Cardboard pushes against wood with a whispered swoosh. I scoot the IVF box with my toe to a new position in the house—closer to the stairs, closer to the door. It lived for almost a year in our bathroom, covered discreetly with a towel. [Shhhh. You’re a secret.]
Mostly, the box is full of needles leftover from a batch that drew beads of blood from my belly and thighs, filling me with hormones and other synthetics so doctors could have control over my biological dashboard. Before the last stick, I howled long with deep barreling heaves of sadness and resistance. Honestly, it never felt right. I just wanted to bring shape to this energy between him and me—to grow round and full with heavy breath and throbbing, new-life energy. To be invited into the circle of womanhood—the mamas and grandmamas. To fulfill the deepest longing that turns to love when a baby squirms into this world all blood and gunk and breath and life.
First, the box was shuffled quietly to the space under a red chair by the dresser. I had hoped my husband would deal with it. Instead, we ignored it with veiled emotion. It gathered dust. Maybe. Maybe we would still need it.
Another time, I picked up it up with my hands. I placed it purposefully, carefully in the upstairs hall among yellow walls and stacks of unshelved books. Not even the cats peered inside.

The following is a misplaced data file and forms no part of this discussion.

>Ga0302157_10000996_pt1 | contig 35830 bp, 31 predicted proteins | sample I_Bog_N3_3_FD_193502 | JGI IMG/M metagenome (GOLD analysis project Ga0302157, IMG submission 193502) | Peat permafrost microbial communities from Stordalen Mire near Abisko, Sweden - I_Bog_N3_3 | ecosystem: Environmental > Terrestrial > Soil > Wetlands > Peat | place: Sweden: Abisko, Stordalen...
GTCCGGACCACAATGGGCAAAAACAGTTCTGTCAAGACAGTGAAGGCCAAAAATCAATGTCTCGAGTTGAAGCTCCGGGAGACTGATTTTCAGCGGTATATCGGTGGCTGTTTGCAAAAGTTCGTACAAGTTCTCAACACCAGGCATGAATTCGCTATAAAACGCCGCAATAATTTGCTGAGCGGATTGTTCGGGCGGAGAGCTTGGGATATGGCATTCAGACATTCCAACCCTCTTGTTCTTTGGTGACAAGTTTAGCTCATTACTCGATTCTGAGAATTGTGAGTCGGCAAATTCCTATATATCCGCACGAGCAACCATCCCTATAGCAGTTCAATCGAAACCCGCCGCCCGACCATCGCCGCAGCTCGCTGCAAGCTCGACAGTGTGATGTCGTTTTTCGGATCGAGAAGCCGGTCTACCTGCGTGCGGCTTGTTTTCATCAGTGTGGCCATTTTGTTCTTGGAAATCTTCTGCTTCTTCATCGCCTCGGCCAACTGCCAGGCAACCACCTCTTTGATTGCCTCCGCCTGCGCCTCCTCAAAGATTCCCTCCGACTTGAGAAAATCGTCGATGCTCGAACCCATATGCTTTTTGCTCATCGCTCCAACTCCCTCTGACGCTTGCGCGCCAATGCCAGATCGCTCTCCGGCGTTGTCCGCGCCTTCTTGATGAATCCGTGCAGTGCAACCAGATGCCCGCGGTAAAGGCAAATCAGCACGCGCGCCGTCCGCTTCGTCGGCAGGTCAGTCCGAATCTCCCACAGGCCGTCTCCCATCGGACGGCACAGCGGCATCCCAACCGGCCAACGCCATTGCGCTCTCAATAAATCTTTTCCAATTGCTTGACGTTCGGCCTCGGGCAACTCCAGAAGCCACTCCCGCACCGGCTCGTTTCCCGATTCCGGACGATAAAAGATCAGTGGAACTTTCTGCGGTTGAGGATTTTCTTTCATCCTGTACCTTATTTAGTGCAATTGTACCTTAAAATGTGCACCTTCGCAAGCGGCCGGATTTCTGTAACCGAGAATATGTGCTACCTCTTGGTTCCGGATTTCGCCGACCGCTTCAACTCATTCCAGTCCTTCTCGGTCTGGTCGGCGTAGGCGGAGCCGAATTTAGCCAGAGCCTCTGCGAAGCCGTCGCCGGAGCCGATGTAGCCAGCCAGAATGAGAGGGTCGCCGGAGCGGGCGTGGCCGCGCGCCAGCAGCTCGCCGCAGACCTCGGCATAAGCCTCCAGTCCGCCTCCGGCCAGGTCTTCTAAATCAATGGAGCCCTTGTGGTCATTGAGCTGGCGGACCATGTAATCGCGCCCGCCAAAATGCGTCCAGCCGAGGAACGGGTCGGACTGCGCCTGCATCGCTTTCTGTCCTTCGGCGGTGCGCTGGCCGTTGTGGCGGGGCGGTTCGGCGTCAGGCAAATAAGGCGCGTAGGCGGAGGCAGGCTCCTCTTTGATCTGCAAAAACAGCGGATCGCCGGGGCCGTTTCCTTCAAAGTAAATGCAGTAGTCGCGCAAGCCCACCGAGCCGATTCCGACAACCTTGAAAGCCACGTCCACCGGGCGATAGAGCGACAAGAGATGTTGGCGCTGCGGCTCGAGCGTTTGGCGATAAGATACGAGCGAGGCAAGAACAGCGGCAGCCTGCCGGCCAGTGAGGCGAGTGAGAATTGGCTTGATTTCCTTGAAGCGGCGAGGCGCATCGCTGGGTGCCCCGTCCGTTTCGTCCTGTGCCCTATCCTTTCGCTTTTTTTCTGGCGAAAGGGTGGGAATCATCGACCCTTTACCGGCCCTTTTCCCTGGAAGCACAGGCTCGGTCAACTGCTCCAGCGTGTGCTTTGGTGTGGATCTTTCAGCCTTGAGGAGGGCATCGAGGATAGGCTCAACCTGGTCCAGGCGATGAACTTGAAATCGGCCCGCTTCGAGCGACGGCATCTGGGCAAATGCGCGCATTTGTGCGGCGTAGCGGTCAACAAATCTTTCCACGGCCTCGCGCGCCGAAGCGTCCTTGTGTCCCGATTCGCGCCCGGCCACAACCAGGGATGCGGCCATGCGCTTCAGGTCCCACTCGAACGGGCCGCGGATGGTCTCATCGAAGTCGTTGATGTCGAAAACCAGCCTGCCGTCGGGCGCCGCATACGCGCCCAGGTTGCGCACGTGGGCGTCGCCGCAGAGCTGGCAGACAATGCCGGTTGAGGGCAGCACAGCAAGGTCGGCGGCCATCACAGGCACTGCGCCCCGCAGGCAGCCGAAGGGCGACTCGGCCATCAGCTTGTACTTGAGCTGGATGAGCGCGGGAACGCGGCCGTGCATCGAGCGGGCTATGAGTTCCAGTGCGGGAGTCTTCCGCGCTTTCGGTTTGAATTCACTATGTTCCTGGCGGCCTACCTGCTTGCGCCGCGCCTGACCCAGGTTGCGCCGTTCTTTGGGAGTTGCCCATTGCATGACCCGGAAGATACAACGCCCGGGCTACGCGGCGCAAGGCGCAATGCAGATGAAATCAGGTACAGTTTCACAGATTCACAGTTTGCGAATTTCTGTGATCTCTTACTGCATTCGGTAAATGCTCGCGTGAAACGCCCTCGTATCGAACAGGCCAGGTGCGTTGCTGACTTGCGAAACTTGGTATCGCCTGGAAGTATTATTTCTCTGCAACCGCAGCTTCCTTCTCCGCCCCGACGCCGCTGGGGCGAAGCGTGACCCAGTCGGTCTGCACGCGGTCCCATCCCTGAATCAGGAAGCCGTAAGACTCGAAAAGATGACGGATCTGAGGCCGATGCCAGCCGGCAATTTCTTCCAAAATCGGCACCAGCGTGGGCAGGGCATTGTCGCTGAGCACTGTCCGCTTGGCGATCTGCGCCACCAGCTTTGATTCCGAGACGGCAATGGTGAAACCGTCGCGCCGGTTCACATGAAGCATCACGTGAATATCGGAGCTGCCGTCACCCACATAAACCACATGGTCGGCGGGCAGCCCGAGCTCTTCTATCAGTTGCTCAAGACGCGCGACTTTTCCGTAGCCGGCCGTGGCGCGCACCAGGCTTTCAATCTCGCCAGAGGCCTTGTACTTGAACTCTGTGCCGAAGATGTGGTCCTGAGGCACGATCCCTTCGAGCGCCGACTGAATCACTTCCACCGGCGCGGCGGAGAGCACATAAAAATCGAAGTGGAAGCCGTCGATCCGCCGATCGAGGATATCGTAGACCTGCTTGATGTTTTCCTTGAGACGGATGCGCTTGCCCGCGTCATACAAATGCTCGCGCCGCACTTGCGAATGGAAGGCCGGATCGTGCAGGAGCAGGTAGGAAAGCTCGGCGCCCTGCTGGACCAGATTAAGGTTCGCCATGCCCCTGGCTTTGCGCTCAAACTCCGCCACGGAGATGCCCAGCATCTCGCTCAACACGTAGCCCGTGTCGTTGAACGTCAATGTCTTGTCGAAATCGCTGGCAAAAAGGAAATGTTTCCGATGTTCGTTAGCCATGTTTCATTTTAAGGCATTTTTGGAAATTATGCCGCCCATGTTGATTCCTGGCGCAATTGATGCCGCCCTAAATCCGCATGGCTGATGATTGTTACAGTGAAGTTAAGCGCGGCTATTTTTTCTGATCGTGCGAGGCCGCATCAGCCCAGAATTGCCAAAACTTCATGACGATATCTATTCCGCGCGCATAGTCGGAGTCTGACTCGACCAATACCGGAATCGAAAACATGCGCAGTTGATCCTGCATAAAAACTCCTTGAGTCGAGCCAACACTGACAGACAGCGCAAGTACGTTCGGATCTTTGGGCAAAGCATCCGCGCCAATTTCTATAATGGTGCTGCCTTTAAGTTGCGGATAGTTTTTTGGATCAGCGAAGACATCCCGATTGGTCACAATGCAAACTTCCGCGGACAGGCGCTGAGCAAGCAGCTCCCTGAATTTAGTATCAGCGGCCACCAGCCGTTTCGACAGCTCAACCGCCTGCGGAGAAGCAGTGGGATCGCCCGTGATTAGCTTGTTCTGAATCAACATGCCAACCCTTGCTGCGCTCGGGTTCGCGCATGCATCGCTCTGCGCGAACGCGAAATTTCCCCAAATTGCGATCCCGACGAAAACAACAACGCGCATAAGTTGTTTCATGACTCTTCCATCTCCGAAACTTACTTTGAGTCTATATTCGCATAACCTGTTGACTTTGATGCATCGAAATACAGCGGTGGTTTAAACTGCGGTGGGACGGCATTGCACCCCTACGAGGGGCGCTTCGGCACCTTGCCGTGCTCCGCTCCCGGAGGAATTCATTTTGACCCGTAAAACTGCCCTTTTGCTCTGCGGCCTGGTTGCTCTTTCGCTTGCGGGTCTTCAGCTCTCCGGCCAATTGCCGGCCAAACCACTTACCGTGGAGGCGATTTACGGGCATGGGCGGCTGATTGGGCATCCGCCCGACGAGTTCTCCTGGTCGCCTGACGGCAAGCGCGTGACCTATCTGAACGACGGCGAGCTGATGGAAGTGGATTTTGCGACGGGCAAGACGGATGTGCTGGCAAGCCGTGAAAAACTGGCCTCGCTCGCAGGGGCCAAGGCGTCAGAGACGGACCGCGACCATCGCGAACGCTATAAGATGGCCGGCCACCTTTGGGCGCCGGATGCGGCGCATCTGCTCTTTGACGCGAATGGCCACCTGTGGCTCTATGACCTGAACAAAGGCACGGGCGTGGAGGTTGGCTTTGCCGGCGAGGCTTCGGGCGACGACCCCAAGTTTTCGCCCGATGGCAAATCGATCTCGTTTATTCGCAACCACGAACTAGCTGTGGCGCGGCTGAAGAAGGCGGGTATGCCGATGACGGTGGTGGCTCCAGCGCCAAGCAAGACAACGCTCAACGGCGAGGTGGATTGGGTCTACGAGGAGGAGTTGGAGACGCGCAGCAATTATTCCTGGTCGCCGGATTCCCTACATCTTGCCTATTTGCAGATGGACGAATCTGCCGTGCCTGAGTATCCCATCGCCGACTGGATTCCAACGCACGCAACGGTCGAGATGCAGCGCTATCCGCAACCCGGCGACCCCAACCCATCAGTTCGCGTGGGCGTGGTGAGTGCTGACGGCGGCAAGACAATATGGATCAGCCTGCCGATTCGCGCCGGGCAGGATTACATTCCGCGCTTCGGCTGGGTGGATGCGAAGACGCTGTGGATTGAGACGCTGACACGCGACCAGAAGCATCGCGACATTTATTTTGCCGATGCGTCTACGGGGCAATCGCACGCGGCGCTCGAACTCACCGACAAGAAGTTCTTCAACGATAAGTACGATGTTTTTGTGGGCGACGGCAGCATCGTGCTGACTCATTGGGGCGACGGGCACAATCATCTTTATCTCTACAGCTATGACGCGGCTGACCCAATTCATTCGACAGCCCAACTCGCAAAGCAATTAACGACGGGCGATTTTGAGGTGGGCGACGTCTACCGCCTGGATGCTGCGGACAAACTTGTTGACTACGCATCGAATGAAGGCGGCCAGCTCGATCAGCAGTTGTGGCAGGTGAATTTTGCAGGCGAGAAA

Now, I empty the contents on the floor. I save some needles. Maybe I would need them when we are old with illness. It seems prudent. (Hard to let go.) Blue tablets condensed with estrogen go into the “lady stuff” bin. Menopause isn’t that far away, I guess. All that’s left is a business card of an egg donor consultant we never called. We still could. But we are older now. One year later seems like 10. What once seemed in our grasp feels far away except for the lone soul hovering above my bed at night—that same collection of love energy waiting to be brought into this world. It will eventually move on to a younger, fertile vehicle.
Age isn’t just a number. It’s a cut off. A reminder that we don’t control anything, no matter how much we try.
I still feel an ache in the hollow of my hip from the dozens of eggs aspirated from my body: the 24 that fertilized, the five that percolated for a weekend and the two that carried on only to be deemed genetic misfits.
And he and I hold each other and cry when it’s time, and sometimes wonder and make plans and hope beyond reason.